Why does our life design sometimes do more harm than good? Are you too busy to ask why?
German philosopher Frederick Nietzsche once said, ‘He who has a why can endure any how.’ Knowing your why is an important first step in figuring out how to achieve the goals that excite you and create a life you enjoy living.
Do you have too little margin to find the time to ask why? The faster we move, the more blurry things can become. Our best efforts to be effective can often lead us to harm the very people we love and seek to serve the most. Our pursuit to "DO more" can keep us from "BEING more". It is so easy to become more of a human-doing than a human-being. My personal journey has revealed time and again that......the best thing I can do, at times, is to slow down enough to ask the question "why?"
Each of us have only so much capacity, our fuel tanks can hold only so much fuel and while I am all about testing the limits, I have also found it's unwise to run to long on fumes. Life has a way of throwing us curve balls, and when it does, if our tanks are running on empty, we may not have the fuel necessary to be our best selves in the heat of the moment. A fellow why team member and good friend of mine shared a awakening he had when he asked himself why he gets so frustrated, and sometimes a little unkind to his children, when they leave their dirty clothes inside out. Why? Because their behavior adds additional work for him when pulling their clothes from the dryer, having to turn them right side out before he can fold them, therefore causing him to be less efficient and effective than he wants to be. Hmm. Haven't we all been here? Albeit with our own unique examples?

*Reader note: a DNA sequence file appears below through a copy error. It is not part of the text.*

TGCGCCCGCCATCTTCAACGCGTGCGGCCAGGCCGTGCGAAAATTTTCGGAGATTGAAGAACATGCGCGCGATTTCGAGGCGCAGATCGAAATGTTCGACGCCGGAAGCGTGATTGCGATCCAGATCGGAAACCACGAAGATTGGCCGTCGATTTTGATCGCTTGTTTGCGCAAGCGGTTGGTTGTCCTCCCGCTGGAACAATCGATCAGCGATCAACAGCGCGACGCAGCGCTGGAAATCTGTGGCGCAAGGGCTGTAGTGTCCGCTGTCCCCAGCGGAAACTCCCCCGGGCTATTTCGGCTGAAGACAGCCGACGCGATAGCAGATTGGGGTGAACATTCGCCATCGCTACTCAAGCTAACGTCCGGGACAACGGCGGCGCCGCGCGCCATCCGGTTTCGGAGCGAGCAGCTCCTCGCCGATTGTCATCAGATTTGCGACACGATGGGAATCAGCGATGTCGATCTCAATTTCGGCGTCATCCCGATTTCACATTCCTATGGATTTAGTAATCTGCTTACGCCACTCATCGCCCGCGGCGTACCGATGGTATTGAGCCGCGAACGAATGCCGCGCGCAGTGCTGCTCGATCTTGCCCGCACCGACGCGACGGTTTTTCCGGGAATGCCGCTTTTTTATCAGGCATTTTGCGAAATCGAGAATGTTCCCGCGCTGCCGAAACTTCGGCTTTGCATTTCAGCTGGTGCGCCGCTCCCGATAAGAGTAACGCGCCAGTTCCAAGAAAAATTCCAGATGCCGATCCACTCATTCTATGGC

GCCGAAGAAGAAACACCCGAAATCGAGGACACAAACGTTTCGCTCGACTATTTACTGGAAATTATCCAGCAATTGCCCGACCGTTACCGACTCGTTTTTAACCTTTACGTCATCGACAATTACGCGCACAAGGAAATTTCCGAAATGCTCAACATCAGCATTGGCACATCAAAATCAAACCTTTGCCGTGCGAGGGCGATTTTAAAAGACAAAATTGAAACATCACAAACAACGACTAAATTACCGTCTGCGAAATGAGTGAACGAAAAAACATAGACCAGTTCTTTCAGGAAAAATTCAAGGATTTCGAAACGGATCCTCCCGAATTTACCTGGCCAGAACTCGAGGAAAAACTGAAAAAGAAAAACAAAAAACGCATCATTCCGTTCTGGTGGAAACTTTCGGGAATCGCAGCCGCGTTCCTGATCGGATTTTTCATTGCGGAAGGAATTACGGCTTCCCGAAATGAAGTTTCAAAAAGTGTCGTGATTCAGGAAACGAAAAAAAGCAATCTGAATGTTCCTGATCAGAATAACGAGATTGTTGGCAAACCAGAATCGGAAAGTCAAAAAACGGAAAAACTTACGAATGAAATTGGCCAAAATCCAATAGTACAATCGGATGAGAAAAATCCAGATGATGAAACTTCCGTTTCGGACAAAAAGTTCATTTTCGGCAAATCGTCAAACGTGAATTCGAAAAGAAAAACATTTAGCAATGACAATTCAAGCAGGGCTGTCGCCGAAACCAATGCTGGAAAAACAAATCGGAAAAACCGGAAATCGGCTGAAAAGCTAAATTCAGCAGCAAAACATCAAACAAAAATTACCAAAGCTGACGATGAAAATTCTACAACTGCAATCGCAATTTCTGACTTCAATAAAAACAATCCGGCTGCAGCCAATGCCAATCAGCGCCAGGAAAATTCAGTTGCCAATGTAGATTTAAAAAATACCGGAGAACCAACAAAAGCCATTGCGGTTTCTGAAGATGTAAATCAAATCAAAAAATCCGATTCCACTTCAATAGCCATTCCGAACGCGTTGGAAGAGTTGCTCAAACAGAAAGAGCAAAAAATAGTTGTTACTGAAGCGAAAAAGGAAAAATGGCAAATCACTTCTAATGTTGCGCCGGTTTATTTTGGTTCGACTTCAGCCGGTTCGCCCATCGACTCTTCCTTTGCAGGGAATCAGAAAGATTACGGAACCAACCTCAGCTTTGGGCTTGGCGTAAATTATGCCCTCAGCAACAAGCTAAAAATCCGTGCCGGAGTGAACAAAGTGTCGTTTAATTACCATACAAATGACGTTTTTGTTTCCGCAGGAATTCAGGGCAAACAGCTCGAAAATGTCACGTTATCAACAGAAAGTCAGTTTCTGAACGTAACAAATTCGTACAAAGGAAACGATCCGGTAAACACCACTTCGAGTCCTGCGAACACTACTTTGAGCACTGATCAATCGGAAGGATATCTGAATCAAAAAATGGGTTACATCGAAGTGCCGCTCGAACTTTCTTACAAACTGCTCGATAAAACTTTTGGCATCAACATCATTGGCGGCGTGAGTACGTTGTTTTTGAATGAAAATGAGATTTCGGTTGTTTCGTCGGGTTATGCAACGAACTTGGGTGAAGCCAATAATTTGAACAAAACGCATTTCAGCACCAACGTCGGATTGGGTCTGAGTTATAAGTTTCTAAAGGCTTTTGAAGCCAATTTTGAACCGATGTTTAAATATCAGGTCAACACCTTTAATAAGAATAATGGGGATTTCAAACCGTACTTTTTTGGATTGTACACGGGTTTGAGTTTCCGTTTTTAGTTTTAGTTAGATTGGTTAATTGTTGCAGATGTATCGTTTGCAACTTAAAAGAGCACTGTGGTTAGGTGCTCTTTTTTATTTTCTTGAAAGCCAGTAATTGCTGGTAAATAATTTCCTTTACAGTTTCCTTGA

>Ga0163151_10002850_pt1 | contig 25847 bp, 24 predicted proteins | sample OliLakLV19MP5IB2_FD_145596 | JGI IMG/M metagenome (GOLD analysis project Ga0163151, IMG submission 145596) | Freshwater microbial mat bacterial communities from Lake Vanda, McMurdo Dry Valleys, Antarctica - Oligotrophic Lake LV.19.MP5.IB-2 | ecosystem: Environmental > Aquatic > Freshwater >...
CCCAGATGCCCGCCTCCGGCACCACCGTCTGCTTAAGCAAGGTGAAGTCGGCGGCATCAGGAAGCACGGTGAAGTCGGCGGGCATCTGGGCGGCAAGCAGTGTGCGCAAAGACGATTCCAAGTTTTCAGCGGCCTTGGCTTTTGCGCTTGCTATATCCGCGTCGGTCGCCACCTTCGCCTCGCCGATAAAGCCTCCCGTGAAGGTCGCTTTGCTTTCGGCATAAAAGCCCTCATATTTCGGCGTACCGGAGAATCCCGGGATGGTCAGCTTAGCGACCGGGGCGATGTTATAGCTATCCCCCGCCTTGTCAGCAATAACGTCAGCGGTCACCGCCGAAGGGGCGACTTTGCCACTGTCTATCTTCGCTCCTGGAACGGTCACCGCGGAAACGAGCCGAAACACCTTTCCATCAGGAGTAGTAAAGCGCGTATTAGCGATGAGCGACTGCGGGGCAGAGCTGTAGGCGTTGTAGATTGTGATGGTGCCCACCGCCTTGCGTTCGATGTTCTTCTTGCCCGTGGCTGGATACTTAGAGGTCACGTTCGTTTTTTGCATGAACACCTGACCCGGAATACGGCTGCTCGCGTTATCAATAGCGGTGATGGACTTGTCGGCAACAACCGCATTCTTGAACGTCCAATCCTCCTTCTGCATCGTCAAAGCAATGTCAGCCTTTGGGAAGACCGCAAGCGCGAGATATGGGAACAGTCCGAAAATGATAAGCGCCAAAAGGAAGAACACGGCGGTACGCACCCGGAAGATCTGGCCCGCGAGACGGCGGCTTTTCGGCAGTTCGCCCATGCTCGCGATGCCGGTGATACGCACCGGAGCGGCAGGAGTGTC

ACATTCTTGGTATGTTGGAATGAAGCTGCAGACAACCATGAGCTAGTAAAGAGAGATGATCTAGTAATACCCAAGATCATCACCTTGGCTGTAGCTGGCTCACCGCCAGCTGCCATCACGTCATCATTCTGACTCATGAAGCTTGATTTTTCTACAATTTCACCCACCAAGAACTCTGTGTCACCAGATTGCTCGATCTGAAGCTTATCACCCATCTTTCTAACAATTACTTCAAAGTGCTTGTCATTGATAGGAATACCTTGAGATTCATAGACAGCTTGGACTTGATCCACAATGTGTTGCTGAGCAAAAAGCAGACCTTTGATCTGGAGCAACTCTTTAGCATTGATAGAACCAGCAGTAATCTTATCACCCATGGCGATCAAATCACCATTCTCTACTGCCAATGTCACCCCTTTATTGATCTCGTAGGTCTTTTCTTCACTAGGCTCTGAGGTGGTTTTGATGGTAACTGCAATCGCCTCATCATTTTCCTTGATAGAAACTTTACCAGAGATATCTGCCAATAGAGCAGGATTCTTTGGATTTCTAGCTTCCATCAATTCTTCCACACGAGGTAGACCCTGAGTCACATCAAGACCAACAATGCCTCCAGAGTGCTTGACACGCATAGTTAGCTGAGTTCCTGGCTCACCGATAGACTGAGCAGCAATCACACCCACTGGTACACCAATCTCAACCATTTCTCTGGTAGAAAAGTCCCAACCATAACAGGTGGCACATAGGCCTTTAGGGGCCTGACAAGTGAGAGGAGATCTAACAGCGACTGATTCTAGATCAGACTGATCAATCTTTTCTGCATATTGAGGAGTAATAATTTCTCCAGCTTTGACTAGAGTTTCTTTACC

Putting personal systems and rules above the very people those systems and rules are developed to support?! To catch myself in these moments, I'll simply ask what is more important, my rules or the person those rules have been built to serve. While the rules we establish are important, they are never more important than the people we are seeking to serve with them. You are the designer of your life, you largely make the rules that fuel your effectiveness, you can adjust those rules, you can change them - at least those you have put above the people you love. Children, especially, will not one day grow up to be somebody, they are somebody now. Lou Cassara, author of "From Selling to Serving", said it well when he said, "Who you are being is far more important than what you are doing."
The quality of our doing is largely born from the quality of our being. When you find yourself getting upset, for any reason, ask "Why?". And does your why align with your best version of yourself? Next time you're doing laundry, and find a shirt inside out, smile and turn it right side out while feeling the love you have for the person that wears that shirt, above and beyond any rule that may inconvenience you. There is always another time to review house rules to be more effective as a family, but know our identity is not found in our doing, but rather in our being.
Be more patient and loving toward yourself and no doubt you will be more patient and loving toward others. Love yourself more, for who you are being, not just for what you are doing, and you will be more of what the world needs now.
Make it a great week,